The 10k Hour Rule was popularized in the book Outliers. It is a summary of Anders Ericsson’s concept of deliberate practice that is required for a person to reach peak performance.
Sadly, we tend to live in the moment and disregard what happens in the future. Forget planning for years in the future, I can’t even plan the next week! But we cannot deny that a lifetime is limited. The earlier we realize that we have finite time, the earlier we can use that time more wisely.
How much time does a person have in life? Let’s use a ballpark estimate:
65 (retirement age)
18 (legal adult age)65 - 18 = 47 (adult age)47 (adult age)
52 (weeks in a year)
40 (hours in a week, of meaningful practice)47 x 52 x 40 = about 100,000 hours
That’s our time limit. To reach mastery. To affect change. To find meaning.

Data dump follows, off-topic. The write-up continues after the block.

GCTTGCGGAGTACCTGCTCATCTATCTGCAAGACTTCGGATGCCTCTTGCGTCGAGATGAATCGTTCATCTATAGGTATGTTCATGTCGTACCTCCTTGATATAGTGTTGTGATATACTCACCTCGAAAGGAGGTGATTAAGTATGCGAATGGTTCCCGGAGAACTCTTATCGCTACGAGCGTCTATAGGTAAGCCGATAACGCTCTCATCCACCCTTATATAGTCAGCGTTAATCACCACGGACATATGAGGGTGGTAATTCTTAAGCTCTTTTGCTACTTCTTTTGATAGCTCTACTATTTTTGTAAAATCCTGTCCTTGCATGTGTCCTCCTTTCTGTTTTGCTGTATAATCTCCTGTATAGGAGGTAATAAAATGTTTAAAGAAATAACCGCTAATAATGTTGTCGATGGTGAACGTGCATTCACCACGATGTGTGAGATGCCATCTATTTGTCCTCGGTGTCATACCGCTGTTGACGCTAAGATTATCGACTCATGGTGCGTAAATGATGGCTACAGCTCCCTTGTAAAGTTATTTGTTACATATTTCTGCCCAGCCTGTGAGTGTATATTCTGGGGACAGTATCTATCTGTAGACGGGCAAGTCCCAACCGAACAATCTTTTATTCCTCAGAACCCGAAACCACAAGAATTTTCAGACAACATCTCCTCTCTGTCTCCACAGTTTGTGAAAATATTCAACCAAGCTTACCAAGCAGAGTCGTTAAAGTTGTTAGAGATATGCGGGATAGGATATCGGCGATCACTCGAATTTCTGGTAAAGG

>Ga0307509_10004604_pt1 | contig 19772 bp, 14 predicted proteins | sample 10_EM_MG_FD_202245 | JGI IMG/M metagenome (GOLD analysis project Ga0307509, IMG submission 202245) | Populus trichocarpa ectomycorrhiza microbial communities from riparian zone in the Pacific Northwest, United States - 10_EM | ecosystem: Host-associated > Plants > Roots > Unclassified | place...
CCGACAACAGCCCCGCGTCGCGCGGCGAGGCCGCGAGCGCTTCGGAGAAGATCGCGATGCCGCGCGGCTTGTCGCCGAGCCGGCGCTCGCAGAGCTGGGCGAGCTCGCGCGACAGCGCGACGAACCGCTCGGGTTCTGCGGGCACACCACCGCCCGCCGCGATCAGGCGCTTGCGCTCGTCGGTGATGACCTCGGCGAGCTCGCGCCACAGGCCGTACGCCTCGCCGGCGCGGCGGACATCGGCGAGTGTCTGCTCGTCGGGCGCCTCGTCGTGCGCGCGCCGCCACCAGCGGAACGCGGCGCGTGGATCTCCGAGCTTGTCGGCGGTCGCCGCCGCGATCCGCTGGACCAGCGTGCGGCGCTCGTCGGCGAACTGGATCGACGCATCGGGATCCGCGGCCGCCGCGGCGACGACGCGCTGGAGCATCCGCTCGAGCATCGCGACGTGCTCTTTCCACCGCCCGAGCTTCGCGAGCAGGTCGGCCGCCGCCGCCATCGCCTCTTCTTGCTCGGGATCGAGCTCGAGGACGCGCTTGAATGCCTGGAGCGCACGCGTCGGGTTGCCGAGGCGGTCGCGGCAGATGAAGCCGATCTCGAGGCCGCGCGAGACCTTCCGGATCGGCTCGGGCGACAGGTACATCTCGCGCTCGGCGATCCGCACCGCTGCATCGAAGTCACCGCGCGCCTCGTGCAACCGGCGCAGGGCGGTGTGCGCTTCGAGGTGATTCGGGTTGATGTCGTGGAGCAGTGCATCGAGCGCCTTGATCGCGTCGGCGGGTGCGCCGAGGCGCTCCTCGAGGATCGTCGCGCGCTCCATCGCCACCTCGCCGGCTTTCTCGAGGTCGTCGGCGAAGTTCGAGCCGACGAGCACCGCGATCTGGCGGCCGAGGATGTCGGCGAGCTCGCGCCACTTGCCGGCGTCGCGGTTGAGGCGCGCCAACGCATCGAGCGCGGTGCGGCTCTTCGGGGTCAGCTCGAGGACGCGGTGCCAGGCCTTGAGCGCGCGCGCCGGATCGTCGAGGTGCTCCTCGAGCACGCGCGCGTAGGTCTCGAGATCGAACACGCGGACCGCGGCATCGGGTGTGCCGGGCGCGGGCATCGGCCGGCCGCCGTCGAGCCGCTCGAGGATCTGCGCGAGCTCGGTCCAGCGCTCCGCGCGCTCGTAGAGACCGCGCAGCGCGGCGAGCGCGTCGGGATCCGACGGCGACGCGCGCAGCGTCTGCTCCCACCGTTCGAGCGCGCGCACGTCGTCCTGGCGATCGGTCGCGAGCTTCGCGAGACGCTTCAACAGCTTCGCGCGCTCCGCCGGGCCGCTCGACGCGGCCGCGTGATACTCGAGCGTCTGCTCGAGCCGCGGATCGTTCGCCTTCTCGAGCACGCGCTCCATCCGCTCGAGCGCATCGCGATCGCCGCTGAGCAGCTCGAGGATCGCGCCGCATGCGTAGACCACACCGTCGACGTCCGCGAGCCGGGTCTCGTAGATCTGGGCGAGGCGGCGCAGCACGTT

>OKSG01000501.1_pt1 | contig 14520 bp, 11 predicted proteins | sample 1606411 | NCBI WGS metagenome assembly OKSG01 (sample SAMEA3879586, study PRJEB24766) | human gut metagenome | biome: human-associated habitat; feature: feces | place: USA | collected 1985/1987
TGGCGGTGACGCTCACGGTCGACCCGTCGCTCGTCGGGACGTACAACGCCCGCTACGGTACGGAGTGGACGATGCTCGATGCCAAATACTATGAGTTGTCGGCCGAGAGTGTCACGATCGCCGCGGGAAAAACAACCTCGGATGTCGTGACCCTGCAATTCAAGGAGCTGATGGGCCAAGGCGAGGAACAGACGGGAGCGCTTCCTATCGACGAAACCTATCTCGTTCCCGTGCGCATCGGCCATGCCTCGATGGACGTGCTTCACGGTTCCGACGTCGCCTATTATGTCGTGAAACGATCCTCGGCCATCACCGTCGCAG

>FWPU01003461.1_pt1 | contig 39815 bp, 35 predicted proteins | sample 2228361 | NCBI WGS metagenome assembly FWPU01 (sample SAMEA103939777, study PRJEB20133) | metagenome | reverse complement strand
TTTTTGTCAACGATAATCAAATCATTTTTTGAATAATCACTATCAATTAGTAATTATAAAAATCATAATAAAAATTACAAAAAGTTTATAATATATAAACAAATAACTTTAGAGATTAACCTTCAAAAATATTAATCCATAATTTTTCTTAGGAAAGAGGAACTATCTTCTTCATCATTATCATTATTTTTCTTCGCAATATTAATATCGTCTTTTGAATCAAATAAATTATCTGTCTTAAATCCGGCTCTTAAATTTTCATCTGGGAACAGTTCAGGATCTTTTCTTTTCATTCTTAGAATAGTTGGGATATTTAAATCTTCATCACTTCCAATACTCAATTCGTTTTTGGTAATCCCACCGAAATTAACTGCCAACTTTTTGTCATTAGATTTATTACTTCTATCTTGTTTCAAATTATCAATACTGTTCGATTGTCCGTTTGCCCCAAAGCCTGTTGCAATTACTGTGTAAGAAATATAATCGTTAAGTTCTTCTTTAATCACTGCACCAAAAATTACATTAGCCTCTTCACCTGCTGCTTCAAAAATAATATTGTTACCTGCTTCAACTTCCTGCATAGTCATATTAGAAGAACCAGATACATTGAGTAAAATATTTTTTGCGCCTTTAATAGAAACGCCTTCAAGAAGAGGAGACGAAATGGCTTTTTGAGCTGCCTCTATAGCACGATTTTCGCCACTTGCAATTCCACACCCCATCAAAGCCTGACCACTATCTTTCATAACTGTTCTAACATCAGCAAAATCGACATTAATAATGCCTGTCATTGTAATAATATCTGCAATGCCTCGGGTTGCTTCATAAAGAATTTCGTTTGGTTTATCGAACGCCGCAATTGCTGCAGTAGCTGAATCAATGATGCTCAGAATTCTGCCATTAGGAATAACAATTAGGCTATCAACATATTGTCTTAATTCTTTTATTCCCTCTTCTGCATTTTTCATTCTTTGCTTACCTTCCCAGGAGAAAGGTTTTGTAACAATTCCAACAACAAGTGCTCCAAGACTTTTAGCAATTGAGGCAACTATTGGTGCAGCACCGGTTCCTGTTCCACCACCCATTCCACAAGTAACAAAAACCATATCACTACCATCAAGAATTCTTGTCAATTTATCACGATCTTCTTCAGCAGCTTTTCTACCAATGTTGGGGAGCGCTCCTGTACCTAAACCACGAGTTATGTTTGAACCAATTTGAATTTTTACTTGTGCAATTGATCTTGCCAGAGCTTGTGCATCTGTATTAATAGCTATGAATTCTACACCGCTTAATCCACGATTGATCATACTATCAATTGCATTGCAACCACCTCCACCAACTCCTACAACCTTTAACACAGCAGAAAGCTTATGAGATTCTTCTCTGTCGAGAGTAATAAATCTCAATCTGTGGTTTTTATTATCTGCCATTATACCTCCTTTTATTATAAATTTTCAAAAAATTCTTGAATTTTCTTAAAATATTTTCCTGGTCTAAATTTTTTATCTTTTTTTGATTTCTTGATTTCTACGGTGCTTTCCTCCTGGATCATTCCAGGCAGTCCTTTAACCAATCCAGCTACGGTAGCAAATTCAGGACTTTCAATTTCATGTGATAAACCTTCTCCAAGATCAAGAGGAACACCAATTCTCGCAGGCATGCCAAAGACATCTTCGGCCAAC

The 10k Hour Rule describes the time required to master one ability. What I propose is the 100k Hour Rule that adds an important constraint to the former. This means we only have a few attempts at learning and practicing something.
Granted, this number is simplified at the cost of nuance. Each of us has a different number due to circumstances, and some skills require more than 10k hours. Furthermore, some people don’t even think about life in terms of achieving mastery. Ultimately, we should use the 100k Hour Rule as a context when we get caught up in the trivial aspects of day-to-day life.
The jig is up. Our time is limited. We only have a few tries.
What will you do with your 100k hours?